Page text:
(15)

where the interpolation parameter is also called update frequency.

To summarize, the training procedure of our KGQR is presented in Algorithm 1. Note that this paper mainly focuses on the way of incorporating KG into DRL methods for IRS. Thus we study the most typical DQN model as a running example. Our method can be seamlessly incorporated into other DRL models such as policy gradient (PG) (Chen et al., 2019b), DDPG (Hu et al., 2018) etc.

Input: ; ; ;
Output: ; ; ;
1 Initialize all parameters: , , , ;
2 repeat
3        for  do
4               Initialize the clicked history ;
5               for  do
6                      for , get via Eq.(5), Eq.(6);
7                      Get via Eq.(7), Eq.(8);
8                      Recommend by -greedy w.r.t Q-value in Eq.(11);
9                      Receive reward ;
10                      if  then
11                            Append to ;
12                      end if
13                     Set ;
14                      Get via Eq.(9), Eq.(10);
15                      Store to buffer ;
16                     
17               end for
18              Sample mini-batch of tuples ;
19               Get from via Eq.(5), Eq.(6) and Eq.(7);
20               Construct target values via Eq. (14);
21               Update , , via SGD w.r.t the loss function Eq.(12);
22               Update via Eq. (15) ;
23              
24        end for
25       
26until coverged;
Algorithm 1 Training KGQR

5. Experiment

We conduct experiments on two real-world datasets to evaluate our proposed KGQR framework. We aim to study the following research questions (RQs):

  • [leftmargin = 10pt]

  • RQ1: How does KGQR perform as compared with state-of-the-art interactive recommendation methods?

  • RQ2: Does KGQR improve sample efficiency?

  • RQ3: How do different components (i.e., KG-enhanced state representation, GCN-based task-specific representation learning, neighbor-based candidate selection) affect the performance of KGQR?

5.1. Experimental Settings

5.1.1. Datasets

We adopt two real-world benchmark datasets for evaluation and describe them as below.

[leftmargin = 10pt]

Book-Crossing222http://www2.informatik.uni-freiburg.de/cziegler/BX/:

is a book rating dataset from Book-Crossing community. The ratings are ranging from 0 to 10. This dataset is linked with Microsoft Satori and the sub-KG is released by (Wang et al., 2018).

Movielens-20M444https://grouplens.org/datasets/movielens/:

is a benchmark dataset, which consists of 20 million ratings from users to movies in MovieLens website. The ratings are ranging from 1 to 5. It is also linked with Microsoft Satori and the sub-KG is released by (Wang et al., 2019c).

For Book-Crossing dataset, we follow the processing of (Wang et al., 2018) to convert original ratings into two categories, 1 for high ratings, 0 for others. For MovieLens-20M dataset, we keep the users with at least 200 interactions. The statistics information of these two datasets is presented in Table 2.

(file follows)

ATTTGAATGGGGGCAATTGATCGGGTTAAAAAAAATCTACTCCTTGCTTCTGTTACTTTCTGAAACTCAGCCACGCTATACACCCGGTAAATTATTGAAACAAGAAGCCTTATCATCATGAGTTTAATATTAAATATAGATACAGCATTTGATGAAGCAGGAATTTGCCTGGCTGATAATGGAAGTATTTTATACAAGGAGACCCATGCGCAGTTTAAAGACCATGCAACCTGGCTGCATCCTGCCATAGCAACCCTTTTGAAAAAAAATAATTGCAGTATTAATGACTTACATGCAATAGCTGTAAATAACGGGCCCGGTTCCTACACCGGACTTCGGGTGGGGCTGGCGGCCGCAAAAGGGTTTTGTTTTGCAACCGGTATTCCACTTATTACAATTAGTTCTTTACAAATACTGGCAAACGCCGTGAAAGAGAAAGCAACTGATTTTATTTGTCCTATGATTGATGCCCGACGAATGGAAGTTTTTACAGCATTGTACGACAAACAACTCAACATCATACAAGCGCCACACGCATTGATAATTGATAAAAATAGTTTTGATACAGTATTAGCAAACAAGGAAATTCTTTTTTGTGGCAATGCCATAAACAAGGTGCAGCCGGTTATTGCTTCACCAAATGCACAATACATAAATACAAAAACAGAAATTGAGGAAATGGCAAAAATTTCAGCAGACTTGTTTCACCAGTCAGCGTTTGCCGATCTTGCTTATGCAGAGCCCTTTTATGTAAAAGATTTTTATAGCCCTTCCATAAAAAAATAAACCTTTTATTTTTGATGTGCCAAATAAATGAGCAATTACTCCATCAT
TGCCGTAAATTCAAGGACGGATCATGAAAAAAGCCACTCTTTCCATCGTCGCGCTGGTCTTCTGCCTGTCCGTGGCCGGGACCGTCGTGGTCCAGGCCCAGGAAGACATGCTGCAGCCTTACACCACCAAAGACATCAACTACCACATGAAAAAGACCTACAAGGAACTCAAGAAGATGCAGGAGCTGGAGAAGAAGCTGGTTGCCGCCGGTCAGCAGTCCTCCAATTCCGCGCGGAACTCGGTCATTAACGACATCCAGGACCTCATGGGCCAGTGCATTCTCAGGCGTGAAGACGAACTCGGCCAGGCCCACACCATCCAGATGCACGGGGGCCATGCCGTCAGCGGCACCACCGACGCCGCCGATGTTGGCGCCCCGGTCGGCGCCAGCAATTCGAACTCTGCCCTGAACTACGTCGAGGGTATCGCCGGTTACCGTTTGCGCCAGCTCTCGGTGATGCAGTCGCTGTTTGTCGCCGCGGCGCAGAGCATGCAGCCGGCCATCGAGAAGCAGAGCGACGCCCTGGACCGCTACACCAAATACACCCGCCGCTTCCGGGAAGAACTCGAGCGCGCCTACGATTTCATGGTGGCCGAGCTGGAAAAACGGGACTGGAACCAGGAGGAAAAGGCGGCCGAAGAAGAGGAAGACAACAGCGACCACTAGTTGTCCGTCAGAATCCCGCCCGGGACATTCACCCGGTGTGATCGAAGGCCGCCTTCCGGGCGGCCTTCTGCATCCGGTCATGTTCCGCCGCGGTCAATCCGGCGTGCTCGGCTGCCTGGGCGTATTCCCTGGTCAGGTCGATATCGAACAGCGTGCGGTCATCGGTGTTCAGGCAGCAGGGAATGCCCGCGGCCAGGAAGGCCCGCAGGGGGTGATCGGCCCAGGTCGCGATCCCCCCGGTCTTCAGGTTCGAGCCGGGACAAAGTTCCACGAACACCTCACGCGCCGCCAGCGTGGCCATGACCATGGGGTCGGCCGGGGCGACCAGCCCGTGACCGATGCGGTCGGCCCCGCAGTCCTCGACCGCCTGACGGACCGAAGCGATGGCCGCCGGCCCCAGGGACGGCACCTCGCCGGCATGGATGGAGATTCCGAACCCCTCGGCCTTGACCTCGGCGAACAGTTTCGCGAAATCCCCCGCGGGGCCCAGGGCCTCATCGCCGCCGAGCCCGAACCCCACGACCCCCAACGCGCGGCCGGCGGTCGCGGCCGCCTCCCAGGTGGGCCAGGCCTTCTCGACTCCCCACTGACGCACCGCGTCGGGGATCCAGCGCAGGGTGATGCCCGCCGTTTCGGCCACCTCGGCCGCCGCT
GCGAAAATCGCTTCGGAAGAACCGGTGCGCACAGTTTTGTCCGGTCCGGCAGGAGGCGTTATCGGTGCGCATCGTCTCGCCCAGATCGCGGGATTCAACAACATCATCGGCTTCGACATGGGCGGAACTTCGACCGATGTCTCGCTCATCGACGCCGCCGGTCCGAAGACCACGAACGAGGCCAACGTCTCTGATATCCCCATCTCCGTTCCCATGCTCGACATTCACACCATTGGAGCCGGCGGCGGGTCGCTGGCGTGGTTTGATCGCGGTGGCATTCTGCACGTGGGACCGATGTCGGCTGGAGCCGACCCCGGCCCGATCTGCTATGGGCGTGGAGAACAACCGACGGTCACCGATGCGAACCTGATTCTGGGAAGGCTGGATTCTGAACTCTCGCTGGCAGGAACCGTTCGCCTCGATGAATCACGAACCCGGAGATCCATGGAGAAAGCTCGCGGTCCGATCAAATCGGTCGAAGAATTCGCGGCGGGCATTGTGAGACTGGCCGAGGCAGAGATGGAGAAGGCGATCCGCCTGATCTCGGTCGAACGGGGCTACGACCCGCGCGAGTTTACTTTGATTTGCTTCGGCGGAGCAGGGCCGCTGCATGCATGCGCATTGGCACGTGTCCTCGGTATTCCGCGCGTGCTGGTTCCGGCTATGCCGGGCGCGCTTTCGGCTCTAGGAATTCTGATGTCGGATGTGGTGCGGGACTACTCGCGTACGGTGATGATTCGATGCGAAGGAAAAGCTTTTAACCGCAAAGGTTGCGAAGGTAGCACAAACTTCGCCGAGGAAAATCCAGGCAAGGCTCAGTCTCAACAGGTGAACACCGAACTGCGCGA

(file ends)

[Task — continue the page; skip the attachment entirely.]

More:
We choose these two typical datasets since our work focuses on incorporating KG into RL-based models for IRS. The experiments on more datasets with rich domain information such as news or images will be left as future work.

Book-crossing Movielens-20M
User-Item Interaction #User 17,860 16,525
#Linked Items 14,910 16,426
#Interactions 139,746 6,711,013
Knowledge Graph #Entities 77,903 101,769
#Relation Types 25 32
#Triples 151,500 489,758
Table 2. Statistics of the datasets.

5.1.2. Simulator

Due to the interactive nature of our problem, online experiments where the recommender system interacts with users and learns the policy according to the users’ feedback directly would be ideal. However, as mentioned in Section 1, the trial-and-error strategy for training policy in an online fashion would degrade the user’s experience, as well as the system profit. Thus, the community has formed a protocol (Hu et al., 2018; Chen et al., 2019b; Zhao et al., 2018a; Dulac-Arnold et al., 2015; Wang et al., 2017) to build up an environment simulator based on offline datasets for evaluation.

Following the experiment protocol in (Chen et al., 2019b), our mimic environment simulator takes into account the instinctive feedback as well as the sequence nature of user behavior. We perform matrix factorization to train the 20-dimensional embeddings of the users and items. Then we normalize the ratings of each dataset into the range [-1,1], and use them as users’ instinctive feedback. Then we combine a sequential reward with the instinctive reward. For instance, if the recommender system recommends an item to a user at timestep , the final reward function comes as

(16)

where is the predicted rating given by the simulator, and means the consecutive positive and negative counts representing the sequential pattern, and is a trade-off between instinctive feedback and sequential nature. In our experiment, is chosen from {0.0, 0.1, 0.2}, following the empirical experience in (Chen et al., 2019b).